Sprint Retrospective – 28 February 2018

With now two full sprints under my belt, I think I’m beginning to grasp not only the aspects of team dynamics with which I have comfort, but also those aspects with which I have discomfort. I am glad to be encountering obstacles and pitfalls in an academic setting rather than in a much higher-stakes workplace environment.

Where last sprint was primarily concerned with setup tasks, this sprint was more geared toward design – be it the design of the user interface, the program structure, or the module as a whole. We determined as a team during our first meeting that we would take responsibility for developing the Offline Data Storage service. Much of the remaining class period was spent looking over user stories, and looking into the suggested service for offline storage: PouchDB. Over the next several meetings, we worked toward three goals in particular. Firstly, we wanted to figure out the best way to transition from the online state of the application to the offline state of the application. To this end, we drew up a few of our ideas, and posted a number of them to Balsamiq. In addition, we sought a better understanding of PouchDB, so many of us spent ample amounts of time doing online exercises from the PouchDB website and making small, basic offline applications for practice. Perhaps least importantly – but certainly still relevant – is that we spent time during each meeting reading through the code that Ampath has already written. We focused on their data storage service that is already in use for their online storage, and are looking to see if we can translate ideas from those sections of code to the ones we develop.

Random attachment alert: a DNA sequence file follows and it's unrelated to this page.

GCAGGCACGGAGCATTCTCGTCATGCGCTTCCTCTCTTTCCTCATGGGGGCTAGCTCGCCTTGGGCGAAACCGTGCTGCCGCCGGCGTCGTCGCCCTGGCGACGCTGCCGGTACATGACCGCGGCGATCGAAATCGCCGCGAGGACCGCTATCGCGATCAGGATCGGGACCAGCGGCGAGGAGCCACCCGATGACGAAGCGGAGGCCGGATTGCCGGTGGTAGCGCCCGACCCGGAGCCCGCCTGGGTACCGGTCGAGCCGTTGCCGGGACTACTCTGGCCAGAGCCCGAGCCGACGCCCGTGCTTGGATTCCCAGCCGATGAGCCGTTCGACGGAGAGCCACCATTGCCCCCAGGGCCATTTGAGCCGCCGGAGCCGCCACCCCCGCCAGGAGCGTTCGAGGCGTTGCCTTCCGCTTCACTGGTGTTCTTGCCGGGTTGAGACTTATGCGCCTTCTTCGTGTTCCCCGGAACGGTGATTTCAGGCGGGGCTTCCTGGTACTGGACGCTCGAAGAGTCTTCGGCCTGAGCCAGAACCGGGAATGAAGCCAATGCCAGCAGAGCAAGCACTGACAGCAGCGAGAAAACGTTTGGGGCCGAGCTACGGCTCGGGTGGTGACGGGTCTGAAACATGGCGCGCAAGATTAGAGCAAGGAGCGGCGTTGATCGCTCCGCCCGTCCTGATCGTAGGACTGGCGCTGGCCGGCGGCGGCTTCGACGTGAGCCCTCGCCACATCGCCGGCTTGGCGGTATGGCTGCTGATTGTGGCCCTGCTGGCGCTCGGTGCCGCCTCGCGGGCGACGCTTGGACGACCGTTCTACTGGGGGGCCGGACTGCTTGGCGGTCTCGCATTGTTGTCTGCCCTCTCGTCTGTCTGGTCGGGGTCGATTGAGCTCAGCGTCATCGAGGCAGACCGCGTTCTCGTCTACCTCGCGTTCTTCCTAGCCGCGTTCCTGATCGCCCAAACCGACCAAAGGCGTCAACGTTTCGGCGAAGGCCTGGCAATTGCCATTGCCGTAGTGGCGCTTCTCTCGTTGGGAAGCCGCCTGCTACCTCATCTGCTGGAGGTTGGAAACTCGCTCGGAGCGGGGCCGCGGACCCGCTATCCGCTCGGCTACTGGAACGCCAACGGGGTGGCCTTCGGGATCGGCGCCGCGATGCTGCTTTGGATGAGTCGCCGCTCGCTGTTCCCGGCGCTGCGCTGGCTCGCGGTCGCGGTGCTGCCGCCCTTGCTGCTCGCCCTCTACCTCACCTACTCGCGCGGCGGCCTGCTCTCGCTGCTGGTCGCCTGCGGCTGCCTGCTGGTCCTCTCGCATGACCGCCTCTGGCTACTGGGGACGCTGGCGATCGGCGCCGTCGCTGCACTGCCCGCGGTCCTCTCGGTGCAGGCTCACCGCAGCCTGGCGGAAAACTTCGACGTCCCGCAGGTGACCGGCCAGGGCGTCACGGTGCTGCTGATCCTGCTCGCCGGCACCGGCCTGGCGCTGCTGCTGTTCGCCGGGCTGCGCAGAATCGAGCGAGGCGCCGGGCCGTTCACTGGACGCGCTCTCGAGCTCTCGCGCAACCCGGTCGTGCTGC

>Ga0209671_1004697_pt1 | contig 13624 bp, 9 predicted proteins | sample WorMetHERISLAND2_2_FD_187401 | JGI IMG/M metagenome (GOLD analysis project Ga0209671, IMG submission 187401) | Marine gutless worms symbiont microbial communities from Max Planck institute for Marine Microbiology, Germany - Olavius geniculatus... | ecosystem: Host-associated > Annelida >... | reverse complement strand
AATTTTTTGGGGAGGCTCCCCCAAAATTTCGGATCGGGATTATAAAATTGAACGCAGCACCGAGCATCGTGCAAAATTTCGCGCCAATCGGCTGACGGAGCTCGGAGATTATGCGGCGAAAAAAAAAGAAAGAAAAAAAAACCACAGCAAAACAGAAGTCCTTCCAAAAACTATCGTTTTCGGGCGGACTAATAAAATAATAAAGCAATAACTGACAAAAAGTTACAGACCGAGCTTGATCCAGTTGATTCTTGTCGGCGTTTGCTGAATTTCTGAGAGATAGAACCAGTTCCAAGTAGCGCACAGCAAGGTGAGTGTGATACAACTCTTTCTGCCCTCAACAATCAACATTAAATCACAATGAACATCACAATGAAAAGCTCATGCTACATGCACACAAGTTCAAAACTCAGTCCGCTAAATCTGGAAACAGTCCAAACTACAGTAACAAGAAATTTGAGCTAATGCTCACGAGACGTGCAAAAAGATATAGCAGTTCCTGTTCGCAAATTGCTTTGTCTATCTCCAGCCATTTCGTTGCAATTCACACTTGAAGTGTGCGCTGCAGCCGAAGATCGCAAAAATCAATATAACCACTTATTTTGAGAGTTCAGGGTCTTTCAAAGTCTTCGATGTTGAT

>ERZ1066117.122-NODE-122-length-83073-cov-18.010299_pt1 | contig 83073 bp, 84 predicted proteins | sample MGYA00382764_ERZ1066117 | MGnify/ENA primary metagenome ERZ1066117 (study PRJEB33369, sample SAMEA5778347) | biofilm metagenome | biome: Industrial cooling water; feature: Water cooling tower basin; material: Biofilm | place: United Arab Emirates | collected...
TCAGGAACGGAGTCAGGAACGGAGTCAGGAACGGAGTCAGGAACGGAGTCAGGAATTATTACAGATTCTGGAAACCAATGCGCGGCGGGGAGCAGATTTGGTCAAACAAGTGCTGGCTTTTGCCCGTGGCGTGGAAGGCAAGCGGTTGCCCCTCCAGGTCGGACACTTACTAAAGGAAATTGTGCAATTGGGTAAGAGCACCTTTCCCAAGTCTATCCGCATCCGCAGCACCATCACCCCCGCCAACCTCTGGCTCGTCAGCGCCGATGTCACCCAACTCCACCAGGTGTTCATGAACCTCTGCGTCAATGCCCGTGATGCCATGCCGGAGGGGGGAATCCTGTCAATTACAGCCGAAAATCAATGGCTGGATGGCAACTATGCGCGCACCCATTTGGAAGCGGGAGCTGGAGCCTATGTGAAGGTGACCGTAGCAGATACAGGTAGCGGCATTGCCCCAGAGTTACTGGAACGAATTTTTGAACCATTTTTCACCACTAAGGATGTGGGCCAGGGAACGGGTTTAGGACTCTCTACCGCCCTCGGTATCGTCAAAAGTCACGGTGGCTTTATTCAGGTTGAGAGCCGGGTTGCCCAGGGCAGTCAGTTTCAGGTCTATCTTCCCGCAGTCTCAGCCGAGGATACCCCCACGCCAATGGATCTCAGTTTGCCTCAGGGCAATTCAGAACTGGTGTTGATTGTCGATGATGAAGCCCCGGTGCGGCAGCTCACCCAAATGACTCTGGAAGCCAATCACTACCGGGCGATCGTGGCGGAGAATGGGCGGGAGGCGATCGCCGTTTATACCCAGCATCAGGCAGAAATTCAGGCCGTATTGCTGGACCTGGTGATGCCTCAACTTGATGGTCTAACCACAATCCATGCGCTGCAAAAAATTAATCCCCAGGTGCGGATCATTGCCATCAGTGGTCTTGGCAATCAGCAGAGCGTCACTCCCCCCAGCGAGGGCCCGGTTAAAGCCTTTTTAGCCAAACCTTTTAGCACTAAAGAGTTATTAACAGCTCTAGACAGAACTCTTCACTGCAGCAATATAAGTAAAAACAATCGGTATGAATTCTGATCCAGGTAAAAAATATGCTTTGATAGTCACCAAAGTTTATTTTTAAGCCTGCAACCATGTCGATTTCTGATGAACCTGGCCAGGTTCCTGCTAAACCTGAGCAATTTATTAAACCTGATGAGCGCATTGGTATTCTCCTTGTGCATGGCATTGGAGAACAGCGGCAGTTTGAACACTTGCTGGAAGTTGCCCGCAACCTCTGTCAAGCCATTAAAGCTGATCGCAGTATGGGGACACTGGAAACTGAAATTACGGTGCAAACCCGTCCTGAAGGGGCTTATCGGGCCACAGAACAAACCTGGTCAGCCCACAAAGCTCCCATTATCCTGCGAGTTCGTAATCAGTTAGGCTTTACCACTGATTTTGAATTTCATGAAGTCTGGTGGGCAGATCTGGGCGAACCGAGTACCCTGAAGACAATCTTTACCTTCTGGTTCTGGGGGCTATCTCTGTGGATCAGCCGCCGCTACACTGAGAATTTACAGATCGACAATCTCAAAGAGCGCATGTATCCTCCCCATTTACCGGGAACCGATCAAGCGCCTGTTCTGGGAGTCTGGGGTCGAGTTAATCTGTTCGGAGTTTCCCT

As far as my contributions to the team this week, I would say that the largest part I played was in the dissection of Ampath’s code, and in the assistance with PouchDB growing pains with the exercises. I would have liked to have spent more time working out a foundation of a plan for our service’s implementation. In the sprints to come, I hope to dedicate more resources toward the actual building of the service, so that we can get the ball rolling with the code.

The biggest takeaway I came to from this week is that self-management is a critical skill in the field of software development. Although we are not yet at the stage of writing the actual classes for the project, it is clear that each of us is not used to having a large task with no overseer. While Ampath is technically available via Slack, we haven’t had much success in getting additional information from them, such as a UML diagram for the existing project (which we were told does not exist). As a result, we have had to maintain a degree of discipline on our own without the extrinsically motivational forces we have grown used to. Going forward, I hope to develop a more productive and attentive attitude, and believe that such a change will greatly benefit the project.


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